The Bartender’s Moon, By Daniel Green
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The Bartender’s Moon, By Daniel Green

The Bartender’s Moon, By Daniel Green

The bartender starts work now.

He doesn’t drive. He walks.

I guide:


a vanilla glow

peeking at

winter’s chalk drawings.


He goes in through the front door.

I go in through the window.

The bartender’s lips are dry.


He fills craters with liquid.

Warm in the stomach.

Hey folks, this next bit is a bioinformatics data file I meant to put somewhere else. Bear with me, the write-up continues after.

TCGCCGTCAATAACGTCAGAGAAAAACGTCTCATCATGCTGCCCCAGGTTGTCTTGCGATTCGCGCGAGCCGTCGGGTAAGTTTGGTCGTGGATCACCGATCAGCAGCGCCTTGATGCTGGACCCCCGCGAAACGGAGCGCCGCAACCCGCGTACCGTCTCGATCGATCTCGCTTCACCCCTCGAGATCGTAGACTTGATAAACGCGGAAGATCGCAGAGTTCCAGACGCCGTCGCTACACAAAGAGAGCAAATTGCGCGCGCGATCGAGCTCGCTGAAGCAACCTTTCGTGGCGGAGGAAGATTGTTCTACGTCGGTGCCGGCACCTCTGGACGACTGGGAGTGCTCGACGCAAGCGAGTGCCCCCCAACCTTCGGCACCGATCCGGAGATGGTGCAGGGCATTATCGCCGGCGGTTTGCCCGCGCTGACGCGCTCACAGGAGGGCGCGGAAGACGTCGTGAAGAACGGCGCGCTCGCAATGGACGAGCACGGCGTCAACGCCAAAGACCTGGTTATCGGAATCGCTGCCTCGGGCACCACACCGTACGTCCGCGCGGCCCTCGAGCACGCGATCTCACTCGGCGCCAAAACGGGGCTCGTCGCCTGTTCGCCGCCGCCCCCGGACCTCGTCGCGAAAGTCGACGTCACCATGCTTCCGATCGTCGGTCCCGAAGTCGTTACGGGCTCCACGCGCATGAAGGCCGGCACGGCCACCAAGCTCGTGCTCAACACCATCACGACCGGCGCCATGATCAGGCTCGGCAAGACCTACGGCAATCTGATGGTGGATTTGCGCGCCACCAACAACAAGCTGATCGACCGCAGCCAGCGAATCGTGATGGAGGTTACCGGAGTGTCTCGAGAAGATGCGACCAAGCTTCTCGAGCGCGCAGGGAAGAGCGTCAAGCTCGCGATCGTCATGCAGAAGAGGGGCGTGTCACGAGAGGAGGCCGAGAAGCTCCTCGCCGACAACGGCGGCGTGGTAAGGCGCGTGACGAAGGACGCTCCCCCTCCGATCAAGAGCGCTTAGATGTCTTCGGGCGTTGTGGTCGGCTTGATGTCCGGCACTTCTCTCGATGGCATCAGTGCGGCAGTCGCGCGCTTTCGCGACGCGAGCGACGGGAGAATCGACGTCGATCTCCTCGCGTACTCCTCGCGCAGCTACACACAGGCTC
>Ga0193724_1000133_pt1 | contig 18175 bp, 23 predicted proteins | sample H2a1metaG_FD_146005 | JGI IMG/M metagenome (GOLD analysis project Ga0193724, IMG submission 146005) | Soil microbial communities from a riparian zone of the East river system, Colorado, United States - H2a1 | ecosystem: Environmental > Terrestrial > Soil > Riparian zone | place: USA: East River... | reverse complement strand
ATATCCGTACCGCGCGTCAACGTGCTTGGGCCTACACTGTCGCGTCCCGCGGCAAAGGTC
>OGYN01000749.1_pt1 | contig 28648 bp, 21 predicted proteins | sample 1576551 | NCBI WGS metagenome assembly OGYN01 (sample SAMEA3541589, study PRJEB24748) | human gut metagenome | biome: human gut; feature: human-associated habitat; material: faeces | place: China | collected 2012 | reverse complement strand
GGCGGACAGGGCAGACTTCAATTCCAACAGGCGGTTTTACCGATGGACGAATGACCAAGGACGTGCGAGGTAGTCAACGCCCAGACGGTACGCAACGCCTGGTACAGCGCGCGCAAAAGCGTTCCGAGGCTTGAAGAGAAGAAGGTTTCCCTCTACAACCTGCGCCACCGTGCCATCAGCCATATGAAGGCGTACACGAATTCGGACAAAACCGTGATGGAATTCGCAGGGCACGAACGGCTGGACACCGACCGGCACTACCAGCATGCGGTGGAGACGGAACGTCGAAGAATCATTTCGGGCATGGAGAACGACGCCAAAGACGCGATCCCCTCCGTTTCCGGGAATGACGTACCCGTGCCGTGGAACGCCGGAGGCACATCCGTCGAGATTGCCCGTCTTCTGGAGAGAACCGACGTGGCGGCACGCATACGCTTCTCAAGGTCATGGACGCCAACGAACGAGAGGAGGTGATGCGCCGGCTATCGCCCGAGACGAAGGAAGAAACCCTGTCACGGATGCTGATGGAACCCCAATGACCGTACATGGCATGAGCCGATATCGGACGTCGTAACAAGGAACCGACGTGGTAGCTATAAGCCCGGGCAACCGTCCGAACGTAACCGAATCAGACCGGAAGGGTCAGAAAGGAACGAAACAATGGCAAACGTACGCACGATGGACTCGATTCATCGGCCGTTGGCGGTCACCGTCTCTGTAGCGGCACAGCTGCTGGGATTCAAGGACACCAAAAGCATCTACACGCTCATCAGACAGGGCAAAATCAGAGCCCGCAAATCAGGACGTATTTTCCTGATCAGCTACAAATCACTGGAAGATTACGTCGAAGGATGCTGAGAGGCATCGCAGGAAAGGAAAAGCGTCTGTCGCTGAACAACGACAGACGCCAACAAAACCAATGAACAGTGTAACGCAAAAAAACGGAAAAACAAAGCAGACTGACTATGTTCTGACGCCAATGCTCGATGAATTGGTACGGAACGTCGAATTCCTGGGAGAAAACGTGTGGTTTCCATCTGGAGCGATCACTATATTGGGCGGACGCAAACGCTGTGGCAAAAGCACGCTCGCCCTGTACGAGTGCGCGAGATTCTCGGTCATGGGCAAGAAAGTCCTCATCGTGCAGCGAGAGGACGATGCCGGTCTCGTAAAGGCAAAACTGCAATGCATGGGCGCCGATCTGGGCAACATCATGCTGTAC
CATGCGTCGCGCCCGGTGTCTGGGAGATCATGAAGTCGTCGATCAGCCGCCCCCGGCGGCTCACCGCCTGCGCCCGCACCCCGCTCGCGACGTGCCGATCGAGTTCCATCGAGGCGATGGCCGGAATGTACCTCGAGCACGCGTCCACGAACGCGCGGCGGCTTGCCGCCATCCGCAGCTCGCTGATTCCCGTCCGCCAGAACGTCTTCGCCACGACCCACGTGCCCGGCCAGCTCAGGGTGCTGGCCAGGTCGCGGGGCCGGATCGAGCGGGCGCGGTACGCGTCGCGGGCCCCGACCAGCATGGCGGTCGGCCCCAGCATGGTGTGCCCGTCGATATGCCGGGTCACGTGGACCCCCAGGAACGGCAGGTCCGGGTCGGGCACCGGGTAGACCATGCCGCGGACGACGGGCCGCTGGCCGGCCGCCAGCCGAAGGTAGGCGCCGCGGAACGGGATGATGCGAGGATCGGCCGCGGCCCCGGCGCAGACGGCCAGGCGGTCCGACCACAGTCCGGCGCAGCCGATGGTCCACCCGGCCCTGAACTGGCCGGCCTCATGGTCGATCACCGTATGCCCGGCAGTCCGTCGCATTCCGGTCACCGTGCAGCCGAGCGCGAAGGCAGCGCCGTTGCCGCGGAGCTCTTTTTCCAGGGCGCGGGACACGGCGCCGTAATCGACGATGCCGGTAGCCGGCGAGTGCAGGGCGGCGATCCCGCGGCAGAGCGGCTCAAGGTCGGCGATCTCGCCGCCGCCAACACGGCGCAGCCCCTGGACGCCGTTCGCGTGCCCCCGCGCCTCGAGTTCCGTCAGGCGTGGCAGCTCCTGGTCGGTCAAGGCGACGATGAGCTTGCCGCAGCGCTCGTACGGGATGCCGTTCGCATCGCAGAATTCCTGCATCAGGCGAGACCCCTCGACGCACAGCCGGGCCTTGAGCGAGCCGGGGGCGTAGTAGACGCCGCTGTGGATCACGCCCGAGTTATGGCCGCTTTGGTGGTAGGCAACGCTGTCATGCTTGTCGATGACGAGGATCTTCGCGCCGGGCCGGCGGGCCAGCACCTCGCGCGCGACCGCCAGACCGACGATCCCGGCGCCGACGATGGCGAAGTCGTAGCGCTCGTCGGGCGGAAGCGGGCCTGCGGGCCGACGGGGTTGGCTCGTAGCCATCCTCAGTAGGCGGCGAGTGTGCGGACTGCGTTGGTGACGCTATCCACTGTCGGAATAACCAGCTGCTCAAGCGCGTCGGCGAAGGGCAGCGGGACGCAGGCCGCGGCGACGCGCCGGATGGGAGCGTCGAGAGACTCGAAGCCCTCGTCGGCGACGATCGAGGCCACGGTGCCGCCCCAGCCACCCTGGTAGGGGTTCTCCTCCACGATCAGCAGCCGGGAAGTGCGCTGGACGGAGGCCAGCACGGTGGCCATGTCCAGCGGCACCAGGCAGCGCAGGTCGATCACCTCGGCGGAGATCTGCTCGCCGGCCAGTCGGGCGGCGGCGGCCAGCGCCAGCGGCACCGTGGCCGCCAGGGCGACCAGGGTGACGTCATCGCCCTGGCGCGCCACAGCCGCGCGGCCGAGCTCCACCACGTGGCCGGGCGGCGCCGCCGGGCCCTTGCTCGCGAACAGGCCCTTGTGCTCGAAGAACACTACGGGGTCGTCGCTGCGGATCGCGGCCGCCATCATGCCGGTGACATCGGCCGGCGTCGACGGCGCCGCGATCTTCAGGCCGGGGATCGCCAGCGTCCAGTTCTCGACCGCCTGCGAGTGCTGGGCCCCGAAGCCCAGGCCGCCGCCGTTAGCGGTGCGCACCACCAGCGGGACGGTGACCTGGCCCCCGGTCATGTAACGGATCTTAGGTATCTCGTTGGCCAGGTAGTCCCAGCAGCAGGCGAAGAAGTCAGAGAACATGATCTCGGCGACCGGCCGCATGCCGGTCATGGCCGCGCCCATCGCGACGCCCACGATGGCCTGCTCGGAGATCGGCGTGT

Water on the moon.


Drops sift through space,

down our cheeks,

like whiskey in a barfly’s glass.


A man cries:

“Tell the bartender not to drive tonight!”

But he never learned how.


And I say:

Bartender, oh Bartender:

close for the night. I am shy.


That whiskey slips down,

that barfly leaves.

The bartender is stuck staring at keys.


Now we are alone.

I try to wrap him in my silver wings,

but he puts on a leather coat.


He leaves the bar. He looks to the sky.

We are both weeping

and don’t know why.